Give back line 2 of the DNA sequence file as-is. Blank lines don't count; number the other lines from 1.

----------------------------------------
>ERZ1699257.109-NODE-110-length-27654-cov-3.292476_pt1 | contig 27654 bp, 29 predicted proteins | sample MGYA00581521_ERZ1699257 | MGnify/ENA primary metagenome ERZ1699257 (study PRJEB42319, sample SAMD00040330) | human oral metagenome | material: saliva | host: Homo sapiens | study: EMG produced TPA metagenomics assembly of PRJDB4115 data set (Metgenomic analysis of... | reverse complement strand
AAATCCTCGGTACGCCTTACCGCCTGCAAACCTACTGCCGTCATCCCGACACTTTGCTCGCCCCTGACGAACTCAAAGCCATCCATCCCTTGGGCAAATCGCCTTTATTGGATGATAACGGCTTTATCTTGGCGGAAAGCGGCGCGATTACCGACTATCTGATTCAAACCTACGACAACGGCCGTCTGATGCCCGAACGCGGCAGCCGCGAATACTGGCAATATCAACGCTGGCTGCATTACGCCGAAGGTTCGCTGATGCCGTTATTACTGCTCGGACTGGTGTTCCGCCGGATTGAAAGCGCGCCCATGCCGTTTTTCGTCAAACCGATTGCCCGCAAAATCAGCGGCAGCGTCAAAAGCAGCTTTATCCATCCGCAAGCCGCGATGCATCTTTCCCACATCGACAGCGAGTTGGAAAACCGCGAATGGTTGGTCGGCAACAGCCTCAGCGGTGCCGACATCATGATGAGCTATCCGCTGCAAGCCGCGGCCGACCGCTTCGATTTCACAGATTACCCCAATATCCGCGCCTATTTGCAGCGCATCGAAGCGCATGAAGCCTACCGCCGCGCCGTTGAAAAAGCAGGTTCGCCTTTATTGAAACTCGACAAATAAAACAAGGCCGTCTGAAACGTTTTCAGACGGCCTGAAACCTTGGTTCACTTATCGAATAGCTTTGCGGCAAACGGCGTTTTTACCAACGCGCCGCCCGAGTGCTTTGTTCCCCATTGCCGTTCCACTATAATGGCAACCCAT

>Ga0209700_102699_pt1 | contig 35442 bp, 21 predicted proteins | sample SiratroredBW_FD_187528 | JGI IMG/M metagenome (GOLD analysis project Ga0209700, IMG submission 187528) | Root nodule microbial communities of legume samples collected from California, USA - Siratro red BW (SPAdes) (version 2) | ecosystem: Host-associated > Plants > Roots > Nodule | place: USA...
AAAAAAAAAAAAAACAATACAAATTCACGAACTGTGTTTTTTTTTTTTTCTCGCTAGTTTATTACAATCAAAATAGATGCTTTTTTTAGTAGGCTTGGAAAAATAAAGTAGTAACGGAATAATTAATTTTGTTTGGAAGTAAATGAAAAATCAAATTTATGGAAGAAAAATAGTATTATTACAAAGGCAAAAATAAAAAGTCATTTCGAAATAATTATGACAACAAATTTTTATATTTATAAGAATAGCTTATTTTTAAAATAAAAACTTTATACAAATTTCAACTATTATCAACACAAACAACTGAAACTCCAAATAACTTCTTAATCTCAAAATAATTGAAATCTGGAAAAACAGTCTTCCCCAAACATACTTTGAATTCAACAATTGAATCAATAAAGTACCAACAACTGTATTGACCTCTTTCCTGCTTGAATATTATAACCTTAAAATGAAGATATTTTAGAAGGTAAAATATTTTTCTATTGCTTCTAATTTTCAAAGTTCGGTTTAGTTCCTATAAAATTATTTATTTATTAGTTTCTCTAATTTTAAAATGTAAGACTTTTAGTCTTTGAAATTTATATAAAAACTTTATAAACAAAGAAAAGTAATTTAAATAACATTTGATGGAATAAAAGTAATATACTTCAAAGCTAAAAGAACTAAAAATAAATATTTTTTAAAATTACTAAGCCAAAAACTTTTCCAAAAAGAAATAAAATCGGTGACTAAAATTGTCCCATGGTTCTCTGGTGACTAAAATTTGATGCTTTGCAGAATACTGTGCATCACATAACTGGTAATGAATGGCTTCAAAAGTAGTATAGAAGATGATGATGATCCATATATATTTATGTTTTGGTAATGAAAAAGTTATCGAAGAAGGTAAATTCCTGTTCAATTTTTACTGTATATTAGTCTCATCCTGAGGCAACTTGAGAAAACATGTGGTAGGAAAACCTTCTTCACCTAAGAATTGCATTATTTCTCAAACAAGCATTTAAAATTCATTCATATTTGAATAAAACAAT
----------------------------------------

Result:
AAATCCTCGGTACGCCTTACCGCCTGCAAACCTACTGCCGTCATCCCGACACTTTGCTCGCCCCTGACGAACTCAAAGCCATCCATCCCTTGGGCAAATCGCCTTTATTGGATGATAACGGCTTTATCTTGGCGGAAAGCGGCGCGATTACCGACTATCTGATTCAAACCTACGACAACGGCCGTCTGATGCCCGAACGCGGCAGCCGCGAATACTGGCAATATCAACGCTGGCTGCATTACGCCGAAGGTTCGCTGATGCCGTTATTACTGCTCGGACTGGTGTTCCGCCGGATTGAAAGCGCGCCCATGCCGTTTTTCGTCAAACCGATTGCCCGCAAAATCAGCGGCAGCGTCAAAAGCAGCTTTATCCATCCGCAAGCCGCGATGCATCTTTCCCACATCGACAGCGAGTTGGAAAACCGCGAATGGTTGGTCGGCAACAGCCTCAGCGGTGCCGACATCATGATGAGCTATCCGCTGCAAGCCGCGGCCGACCGCTTCGATTTCACAGATTACCCCAATATCCGCGCCTATTTGCAGCGCATCGAAGCGCATGAAGCCTACCGCCGCGCCGTTGAAAAAGCAGGTTCGCCTTTATTGAAACTCGACAAATAAAACAAGGCCGTCTGAAACGTTTTCAGACGGCCTGAAACCTTGGTTCACTTATCGAATAGCTTTGCGGCAAACGGCGTTTTTACCAACGCGCCGCCCGAGTGCTTTGTTCCCCATTGCCGTTCCACTATAATGGCAACCCAT